What Is the SLR—Sri Lankan Rupee (LKR)?

SLR is the commonly used currency abbreviation for the Sri Lankan rupee, although the international currency code for the SLR is LKR. It is the official currency of the Democratic Socialist Republic of Sri Lanka, which was known as Ceylon prior to 1972.

Key Takeaways

  • The Sri Lankan rupee is commonly abbreviated SLR, although its actual currency code is LKR.
  • Sri Lankan currency is managed by the central bank.
  • Sri Lanka is a growing economy. Inflation is under control as of 2018 but has been high in the past.

Understanding SLR—Sri Lankan Rupee (LKR)

The Sri Lankan rupee is divisible into 100 cents. Sri Lankan currency in circulation includes one, two, five, 10, 25, and 50 cent coins, as well as one, two, five, and 10 rupee coins. Banknotes are available in denominations of 10, 20, 50, 100, 200, 500, 1,000, 2,000, and 5,000 rupees.

The Sri Lankan rupee frequently appears as the currency abbreviation SLR to avoid confusion with other rupees. The abbreviation for rupees is Rs.

History of the Sri Lankan Rupee (LKR)

The British pound (GBP) became the official currency in 1825. Prior to this period, the currency in use was the Ceylonese rixdollar, a currency used in parts of Europe and some Dutch colonies. One pound was exchanged for 11/3 rixdollars.

In 1836, the British declared the Indian rupee (INR) the official coin of the island nation, as it returned to the Indian currency area. In 1869, Ceylon (as Sri Lanka was referred to at that point), established the rupee as legal tender. The INR became the only legal tender for the island three years later. The country officially gained independence from the British in 1948 and established the Central Bank of Ceylon two years later.

Once the country was renamed to Sri Lanka, it officially adopted its own currency in 1972. 

Sri Lankan Economy

Since gaining independence in 1948, the Sri Lankan economy has faced constant challenges from infighting by various ethnic groups vying for government control, Marxist insurrections, and prolonged civil war.

Gross domestic product (GDP) growth was 3.2% in 2018, and inflation was 4.3%, according to World Bank data. Actual GDP is $88.9 billion in 2018, up from $56.7 billion in 2010.

Sri Lanka was the world’s third-largest tea exporter in 2018, after China and Kenya. Other major exports include cinnamon, rubber, sugar and exotic woods such as teak, mahogany, and ironwood. Service and technology industries also contribute to the economy.

Role of the Central Bank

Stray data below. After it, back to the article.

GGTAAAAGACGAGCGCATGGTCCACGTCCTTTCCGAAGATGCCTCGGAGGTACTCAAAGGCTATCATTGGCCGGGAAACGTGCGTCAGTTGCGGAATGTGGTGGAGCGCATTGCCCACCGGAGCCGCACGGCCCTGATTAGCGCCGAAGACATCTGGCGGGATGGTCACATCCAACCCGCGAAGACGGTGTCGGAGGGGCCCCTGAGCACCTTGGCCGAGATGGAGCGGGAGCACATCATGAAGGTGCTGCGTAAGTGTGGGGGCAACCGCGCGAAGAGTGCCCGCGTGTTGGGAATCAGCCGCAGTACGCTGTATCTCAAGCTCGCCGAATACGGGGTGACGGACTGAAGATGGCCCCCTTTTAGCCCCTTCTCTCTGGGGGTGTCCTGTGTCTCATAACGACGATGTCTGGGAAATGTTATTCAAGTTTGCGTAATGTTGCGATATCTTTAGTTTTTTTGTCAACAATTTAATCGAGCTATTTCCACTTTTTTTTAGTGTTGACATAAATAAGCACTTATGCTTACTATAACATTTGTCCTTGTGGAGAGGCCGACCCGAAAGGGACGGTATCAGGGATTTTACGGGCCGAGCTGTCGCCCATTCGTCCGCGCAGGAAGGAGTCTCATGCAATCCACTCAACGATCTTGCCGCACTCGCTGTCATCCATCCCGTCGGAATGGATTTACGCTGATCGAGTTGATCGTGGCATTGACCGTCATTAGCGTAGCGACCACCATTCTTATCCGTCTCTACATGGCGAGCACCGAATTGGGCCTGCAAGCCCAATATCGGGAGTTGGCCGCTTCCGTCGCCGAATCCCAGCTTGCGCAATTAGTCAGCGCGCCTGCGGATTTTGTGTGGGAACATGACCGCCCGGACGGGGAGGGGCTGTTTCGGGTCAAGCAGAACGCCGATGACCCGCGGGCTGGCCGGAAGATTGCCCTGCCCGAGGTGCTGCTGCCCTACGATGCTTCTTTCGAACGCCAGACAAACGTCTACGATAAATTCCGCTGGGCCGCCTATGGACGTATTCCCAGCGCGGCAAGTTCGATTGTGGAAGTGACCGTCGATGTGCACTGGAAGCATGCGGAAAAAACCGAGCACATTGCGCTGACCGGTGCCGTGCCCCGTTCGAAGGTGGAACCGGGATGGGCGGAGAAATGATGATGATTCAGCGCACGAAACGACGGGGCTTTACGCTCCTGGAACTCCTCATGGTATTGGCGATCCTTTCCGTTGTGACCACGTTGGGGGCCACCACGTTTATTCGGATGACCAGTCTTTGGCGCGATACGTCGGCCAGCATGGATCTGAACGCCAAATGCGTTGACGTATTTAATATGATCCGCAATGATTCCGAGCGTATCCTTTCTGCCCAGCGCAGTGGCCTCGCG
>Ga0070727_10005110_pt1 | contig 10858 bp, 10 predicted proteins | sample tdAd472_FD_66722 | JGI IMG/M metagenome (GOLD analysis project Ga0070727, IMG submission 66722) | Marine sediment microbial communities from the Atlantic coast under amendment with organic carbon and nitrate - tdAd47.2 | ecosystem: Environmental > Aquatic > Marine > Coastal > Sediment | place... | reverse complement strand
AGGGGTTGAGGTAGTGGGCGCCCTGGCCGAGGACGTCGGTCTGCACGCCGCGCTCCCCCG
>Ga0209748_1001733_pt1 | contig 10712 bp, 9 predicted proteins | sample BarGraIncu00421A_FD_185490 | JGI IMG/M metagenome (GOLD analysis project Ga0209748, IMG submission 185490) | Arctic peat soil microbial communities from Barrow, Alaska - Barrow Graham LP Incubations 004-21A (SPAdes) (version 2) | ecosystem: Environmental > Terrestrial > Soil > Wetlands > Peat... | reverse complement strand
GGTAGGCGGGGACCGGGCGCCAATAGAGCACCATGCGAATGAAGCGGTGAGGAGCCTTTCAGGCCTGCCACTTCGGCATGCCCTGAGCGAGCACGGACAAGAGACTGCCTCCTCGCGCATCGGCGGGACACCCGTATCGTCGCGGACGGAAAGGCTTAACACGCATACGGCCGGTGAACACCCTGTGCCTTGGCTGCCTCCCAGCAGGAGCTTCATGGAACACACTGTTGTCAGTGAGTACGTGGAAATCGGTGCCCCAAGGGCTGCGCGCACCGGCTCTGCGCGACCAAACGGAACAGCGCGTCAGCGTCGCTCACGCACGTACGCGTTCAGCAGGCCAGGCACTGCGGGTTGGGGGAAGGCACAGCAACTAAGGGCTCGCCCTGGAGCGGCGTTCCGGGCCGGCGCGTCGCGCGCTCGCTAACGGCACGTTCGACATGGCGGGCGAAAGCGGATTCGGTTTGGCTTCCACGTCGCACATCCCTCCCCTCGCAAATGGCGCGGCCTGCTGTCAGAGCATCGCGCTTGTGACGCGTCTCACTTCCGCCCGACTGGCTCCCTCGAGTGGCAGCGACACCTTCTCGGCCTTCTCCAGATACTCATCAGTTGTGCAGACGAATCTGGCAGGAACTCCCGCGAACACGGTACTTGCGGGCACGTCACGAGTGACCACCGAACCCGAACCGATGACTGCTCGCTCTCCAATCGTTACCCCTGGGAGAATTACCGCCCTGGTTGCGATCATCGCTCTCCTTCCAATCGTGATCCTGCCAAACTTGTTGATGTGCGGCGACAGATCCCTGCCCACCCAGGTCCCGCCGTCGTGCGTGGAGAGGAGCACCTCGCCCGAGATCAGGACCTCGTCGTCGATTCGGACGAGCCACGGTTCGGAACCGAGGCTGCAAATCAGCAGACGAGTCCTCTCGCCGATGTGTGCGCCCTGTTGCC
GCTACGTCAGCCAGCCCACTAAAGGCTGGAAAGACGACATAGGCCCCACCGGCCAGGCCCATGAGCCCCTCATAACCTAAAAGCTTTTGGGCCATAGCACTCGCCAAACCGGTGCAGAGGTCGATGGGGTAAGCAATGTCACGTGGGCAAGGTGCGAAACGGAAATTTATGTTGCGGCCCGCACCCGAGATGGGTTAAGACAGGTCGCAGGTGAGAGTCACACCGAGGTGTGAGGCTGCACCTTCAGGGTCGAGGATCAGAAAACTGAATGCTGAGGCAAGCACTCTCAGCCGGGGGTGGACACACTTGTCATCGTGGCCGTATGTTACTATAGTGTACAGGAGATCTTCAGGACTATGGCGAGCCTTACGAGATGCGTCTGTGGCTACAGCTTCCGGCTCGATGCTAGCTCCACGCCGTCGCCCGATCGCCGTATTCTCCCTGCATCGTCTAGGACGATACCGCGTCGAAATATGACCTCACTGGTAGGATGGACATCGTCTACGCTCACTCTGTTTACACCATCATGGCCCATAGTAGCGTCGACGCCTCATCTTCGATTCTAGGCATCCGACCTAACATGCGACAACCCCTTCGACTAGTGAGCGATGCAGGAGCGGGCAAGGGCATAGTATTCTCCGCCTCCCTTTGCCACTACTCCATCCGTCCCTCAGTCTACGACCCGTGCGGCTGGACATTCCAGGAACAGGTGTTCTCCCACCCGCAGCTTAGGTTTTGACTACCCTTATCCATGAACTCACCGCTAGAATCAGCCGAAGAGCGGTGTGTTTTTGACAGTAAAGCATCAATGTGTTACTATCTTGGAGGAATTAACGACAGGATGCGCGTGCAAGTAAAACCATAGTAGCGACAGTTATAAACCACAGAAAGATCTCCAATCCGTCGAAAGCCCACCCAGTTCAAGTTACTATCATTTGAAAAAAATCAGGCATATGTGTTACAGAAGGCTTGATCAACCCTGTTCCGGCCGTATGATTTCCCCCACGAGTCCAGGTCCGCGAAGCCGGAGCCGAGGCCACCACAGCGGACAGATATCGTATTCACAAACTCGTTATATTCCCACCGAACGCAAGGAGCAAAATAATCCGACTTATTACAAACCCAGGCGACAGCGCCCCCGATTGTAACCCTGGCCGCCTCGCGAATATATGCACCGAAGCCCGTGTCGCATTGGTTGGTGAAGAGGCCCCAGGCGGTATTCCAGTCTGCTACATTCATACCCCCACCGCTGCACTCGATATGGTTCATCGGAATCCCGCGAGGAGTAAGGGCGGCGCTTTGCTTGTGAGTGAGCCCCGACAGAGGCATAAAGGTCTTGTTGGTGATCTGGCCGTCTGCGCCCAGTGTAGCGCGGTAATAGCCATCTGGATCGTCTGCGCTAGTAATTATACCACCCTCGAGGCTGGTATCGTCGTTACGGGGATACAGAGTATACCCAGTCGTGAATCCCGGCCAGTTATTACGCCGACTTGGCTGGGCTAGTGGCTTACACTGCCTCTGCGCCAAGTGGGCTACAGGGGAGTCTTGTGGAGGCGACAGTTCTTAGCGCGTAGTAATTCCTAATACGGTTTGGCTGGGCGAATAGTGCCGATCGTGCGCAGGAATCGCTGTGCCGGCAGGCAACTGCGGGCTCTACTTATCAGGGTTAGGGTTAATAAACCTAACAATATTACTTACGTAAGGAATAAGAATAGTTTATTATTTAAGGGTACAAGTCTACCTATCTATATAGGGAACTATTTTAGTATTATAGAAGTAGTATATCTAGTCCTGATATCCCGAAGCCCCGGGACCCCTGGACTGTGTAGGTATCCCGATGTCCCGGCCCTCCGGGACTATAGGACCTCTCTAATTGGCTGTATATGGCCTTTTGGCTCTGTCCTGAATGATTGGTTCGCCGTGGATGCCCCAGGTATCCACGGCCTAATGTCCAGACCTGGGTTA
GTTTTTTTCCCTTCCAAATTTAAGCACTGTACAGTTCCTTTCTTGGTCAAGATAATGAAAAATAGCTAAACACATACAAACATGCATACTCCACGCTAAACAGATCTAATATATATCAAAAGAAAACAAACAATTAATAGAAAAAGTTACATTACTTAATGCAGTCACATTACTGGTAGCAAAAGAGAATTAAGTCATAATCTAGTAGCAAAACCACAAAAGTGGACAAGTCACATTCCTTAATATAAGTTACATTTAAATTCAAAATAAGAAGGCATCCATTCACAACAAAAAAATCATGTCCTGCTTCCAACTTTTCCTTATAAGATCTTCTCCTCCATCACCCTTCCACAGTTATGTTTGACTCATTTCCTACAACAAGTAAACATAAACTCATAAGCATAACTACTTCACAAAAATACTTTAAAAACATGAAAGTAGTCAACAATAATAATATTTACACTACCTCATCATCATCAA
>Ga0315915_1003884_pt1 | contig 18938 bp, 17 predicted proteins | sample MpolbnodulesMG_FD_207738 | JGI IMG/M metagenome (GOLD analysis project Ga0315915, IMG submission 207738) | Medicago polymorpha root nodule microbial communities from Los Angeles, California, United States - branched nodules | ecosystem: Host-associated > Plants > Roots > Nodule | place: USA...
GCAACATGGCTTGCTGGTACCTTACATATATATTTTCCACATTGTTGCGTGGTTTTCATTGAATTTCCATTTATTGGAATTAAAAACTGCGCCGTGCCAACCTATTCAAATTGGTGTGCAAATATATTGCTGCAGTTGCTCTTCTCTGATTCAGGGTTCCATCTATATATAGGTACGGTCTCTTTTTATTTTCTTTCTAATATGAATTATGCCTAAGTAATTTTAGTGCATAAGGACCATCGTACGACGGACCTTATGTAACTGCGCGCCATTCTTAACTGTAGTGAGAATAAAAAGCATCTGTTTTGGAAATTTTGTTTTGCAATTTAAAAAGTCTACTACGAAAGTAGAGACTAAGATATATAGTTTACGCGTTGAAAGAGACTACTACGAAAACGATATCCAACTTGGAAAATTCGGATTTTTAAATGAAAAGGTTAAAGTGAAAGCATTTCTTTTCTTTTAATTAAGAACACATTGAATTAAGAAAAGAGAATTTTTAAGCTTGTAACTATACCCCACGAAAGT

Sri Lankan officials placed a high priority on establishing a stable economic environment to maintain social and political order. The Monetary Law Act gives the central bank broad authority to implement monetary policy to obtain its objectives of economic and price stability. The Central Bank formulates and administers its monetary policy, and acts to influence the cost and availability of money. At present, the monetary policy framework of the country places greater reliance on market-based policy instruments and the use of market forces to achieve the desired objectives. It maintains a diligent watch over the supply of money and a vigorous campaign of shredding notes and replacing them as needed.

The Monetary Control Act also entrusts the central bank with designing, printing, and distributing Sri Lanka's banknotes and minting of coins. One of the unique and instantly recognizable features of Sri Lankan notes is the vertical printing on the reverse side. Other distinguishing features include cotton stock and raised textures for the visually impaired. Banknotes also feature watermarks, security threads, see-through images, ink shifting, and other security measures to combat counterfeiting.

Example of Converting Sri Lankan Rupees (LKR) into Other Currencies

Assume that it costs 181.26 SLR to buy one U.S. dollar (USD). This is a rate of USD/LKR 181.26. If the rate rises to 190, that means the rupee has lost value, since it now costs more LKR to buy one USD. If the rate were to fall to 170, the LKR would have appreciated since it now costs fewer rupees to buy one USD.

To find out how many U.S. dollars can be bought with one LKR, divide one by the USD/LKR rate. This will provide the LKR/USD rate (notice the codes are flipped) of 0.0055. That means a Sri Lankan rupee will buy about half a cent U.S.